Article Posted -
20 Oct 2017

EPC

In its latest annual report, published 17th October, the Committee on Fuel Poverty reaffirmed its previous recommendations to the Government to take tougher action on energy inefficiency in the private rented sector (PRS).

The Committee, an advisory non-departmental public body sponsored by the Department for Business, Energy & Industrial Strategy, advises on the effectiveness of policies aimed at reducing fuel poverty. Their role is to:

  • monitor and report on progress of the Government’s Fuel Poverty Strategy
  • support and challenge the Government on delivery
  • encourage and foster a partnership approach between Government and stakeholders
  • work where appropriate with the Committee on Climate Change.

Recommendations made by the Committee in its annual report include:

  • Ensuring that the Energy Efficiency (Private Rented Property England and Wales) Regulations 2015 will be effective by requiring landlords to fund energy efficiency improvements up to a cost cap of £5,000 for each property. 
  • Ensuring that adequate enforcement of landlords’ obligations takes place by introducing a national landlord licensing scheme and that local authorities have adequate resources to monitor and take enforcement action.
  • Incentivising landlords to invest by reintroducing the Landlord’s Energy Savings Allowance – a former tax allowance on energy saving expenditure by landlords (which the NLA have been calling for too).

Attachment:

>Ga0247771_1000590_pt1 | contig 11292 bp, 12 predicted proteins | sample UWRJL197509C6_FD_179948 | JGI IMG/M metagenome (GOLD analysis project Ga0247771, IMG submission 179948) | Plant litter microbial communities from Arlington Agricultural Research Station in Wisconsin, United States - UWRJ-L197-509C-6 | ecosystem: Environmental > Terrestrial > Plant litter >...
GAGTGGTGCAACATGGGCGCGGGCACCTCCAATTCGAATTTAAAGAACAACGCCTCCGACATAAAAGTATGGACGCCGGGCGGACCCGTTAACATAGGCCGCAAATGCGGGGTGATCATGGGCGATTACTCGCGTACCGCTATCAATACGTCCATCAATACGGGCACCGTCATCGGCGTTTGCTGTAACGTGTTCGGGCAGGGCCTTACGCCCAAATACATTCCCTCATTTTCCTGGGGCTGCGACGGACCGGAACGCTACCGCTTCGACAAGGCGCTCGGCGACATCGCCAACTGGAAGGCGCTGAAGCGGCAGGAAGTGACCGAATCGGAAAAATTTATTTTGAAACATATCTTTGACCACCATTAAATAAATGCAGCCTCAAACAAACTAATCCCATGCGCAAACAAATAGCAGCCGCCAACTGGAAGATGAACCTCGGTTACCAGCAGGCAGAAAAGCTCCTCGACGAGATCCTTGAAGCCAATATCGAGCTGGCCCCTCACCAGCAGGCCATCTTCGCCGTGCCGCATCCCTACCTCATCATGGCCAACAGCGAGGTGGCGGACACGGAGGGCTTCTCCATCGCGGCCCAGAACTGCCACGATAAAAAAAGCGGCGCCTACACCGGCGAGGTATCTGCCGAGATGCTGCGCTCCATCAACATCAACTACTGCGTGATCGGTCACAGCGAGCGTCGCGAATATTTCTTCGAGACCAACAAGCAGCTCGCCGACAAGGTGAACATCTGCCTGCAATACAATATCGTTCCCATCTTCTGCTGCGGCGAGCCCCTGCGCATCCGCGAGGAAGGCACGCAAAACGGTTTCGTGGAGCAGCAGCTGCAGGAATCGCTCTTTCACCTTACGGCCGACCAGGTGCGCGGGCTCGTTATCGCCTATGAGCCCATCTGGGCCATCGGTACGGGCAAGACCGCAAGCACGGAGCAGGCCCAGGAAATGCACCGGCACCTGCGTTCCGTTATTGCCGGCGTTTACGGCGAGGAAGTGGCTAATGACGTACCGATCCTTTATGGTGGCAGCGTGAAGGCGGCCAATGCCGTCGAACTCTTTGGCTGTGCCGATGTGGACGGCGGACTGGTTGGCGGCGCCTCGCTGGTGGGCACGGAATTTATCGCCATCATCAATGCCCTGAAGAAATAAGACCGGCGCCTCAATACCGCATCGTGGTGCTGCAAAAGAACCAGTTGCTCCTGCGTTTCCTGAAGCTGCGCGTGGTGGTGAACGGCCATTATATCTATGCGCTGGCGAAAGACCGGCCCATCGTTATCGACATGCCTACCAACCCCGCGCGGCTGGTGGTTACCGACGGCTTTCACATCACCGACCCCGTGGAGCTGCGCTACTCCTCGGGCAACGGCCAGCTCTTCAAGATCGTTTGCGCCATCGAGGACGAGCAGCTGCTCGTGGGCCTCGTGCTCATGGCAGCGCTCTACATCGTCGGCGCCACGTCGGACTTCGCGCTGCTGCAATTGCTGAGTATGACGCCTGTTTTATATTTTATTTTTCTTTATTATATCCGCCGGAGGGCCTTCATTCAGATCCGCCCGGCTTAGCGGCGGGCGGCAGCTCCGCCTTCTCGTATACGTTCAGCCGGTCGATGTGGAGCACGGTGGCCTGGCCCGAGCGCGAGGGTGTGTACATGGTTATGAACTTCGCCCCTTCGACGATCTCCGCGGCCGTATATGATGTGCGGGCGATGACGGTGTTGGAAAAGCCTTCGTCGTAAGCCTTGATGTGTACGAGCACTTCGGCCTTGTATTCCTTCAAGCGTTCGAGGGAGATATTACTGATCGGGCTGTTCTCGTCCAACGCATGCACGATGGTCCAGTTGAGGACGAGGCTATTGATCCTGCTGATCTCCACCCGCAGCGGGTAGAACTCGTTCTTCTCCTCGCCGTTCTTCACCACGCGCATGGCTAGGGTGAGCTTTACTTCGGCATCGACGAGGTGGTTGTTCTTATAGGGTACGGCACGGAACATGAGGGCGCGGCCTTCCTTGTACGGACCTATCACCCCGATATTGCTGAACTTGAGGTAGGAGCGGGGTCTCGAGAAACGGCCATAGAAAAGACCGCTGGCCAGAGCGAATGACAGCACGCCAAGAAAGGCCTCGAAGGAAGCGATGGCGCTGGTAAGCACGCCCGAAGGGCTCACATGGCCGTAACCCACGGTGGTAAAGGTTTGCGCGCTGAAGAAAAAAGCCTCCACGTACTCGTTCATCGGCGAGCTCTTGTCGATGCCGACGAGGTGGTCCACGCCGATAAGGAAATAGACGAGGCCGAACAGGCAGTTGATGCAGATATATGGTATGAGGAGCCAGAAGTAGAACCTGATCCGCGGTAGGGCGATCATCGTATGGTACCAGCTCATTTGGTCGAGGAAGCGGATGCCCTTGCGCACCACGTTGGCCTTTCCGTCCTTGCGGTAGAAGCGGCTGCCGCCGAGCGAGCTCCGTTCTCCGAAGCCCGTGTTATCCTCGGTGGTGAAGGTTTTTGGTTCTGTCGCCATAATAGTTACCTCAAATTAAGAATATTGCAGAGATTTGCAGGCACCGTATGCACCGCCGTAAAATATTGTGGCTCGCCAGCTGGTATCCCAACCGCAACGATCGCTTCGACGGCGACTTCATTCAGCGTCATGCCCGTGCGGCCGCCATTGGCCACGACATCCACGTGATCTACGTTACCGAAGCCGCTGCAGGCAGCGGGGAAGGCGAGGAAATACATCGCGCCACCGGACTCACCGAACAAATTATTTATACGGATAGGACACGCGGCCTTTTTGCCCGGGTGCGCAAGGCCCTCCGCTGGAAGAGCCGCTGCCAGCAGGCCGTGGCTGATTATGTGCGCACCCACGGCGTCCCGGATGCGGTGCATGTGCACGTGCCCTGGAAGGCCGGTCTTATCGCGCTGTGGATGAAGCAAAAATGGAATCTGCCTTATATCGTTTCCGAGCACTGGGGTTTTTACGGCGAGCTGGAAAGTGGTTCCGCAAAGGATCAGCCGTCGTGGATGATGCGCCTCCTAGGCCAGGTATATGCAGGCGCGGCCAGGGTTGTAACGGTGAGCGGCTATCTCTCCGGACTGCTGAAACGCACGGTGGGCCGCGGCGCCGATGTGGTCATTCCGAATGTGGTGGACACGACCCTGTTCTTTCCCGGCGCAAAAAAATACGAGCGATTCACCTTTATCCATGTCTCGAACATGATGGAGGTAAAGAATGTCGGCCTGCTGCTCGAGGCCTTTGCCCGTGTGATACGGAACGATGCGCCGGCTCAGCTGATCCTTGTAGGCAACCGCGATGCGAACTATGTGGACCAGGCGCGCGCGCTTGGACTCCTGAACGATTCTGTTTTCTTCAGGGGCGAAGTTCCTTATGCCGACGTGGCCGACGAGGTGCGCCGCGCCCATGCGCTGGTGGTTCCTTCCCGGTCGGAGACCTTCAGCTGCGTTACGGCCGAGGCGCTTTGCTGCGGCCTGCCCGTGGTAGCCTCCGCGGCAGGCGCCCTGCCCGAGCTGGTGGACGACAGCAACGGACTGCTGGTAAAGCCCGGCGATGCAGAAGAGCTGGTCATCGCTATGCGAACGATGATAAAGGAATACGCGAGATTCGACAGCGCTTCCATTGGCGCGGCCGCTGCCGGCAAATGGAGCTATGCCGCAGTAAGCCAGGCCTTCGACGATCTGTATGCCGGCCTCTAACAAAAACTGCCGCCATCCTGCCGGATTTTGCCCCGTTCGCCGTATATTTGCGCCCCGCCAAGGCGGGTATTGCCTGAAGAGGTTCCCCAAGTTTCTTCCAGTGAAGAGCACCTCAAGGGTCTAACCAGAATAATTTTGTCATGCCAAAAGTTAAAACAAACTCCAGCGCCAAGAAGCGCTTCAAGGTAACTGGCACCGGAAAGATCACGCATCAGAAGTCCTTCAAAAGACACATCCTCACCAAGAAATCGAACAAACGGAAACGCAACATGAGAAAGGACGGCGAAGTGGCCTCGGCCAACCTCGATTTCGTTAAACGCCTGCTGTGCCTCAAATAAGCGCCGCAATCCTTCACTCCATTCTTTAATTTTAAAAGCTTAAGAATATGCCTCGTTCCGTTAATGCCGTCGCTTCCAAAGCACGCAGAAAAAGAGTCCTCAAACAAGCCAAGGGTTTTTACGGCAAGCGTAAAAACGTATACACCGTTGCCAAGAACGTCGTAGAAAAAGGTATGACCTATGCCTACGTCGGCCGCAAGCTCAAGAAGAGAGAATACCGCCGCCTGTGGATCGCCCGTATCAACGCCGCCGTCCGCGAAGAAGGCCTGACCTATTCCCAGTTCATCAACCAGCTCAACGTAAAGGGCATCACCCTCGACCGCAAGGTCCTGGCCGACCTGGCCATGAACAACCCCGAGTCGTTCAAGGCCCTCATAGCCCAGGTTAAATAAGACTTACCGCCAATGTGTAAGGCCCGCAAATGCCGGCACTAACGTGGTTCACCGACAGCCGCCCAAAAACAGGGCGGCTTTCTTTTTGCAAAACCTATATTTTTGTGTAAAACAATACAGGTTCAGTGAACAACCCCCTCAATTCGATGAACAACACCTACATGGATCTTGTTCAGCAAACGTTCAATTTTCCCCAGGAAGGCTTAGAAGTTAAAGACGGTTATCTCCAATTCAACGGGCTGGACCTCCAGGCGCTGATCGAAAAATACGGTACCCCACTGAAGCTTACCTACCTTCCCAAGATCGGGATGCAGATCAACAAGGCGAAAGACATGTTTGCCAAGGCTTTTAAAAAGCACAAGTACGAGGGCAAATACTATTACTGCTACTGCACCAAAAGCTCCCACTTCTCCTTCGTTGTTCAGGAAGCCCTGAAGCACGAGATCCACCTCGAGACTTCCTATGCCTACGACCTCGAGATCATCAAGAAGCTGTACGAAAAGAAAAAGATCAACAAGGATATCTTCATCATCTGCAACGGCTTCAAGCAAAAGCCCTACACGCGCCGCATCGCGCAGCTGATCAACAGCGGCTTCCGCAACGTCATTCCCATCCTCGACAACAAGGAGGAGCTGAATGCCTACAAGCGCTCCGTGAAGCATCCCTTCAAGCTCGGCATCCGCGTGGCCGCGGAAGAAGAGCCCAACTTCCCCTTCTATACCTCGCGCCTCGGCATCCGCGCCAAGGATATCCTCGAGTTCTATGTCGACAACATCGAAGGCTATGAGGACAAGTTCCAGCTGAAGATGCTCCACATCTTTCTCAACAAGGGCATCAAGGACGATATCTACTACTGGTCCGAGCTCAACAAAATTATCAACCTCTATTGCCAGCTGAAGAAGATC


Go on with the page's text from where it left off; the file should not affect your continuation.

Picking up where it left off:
• Placing an obligation on landlords of rented properties (private, local authority and housing associations) to upgrade the energy efficiency levels of their properties in line with the 2025 milestone (EPC Band D) and 2030 fuel poverty target.
  • Reviewing the Housing Health and Safety Rating System (HHSRS) guideline scores for the health and safety impact of cold homes on children and pensioners are in light of the latest studies on health effects from cold homes.

You can read the report in full here.

From 1st April 2018, new Minimum Energy Efficiency Standards (MEES) will prohibit landlords from granting new tenancies (or renewing/extending existing tenancies) for properties with an EPC rating of F or G. The Government recently published guidance for landlords, which can be read here.

The Committee’s report comes a week after the Government published its Clean Growth Strategy (read about it all here), which set out an ambitious target to bring all private rented sector properties up to an EPC rating of C by 2030 “where practical, cost-effective and affordable.”

The Strategy also suggests an imminent changing of the regulations underpinning the minimum energy efficiency standards, with the Government stating they “will consult shortly on steps to make these regulations more effective.”

In line with the Committee’s report, landlords will likely soon be expected to pay up to £5,000 towards the energy efficiency improvements of F & G rated properties.

You can read about that Strategy on our blog here.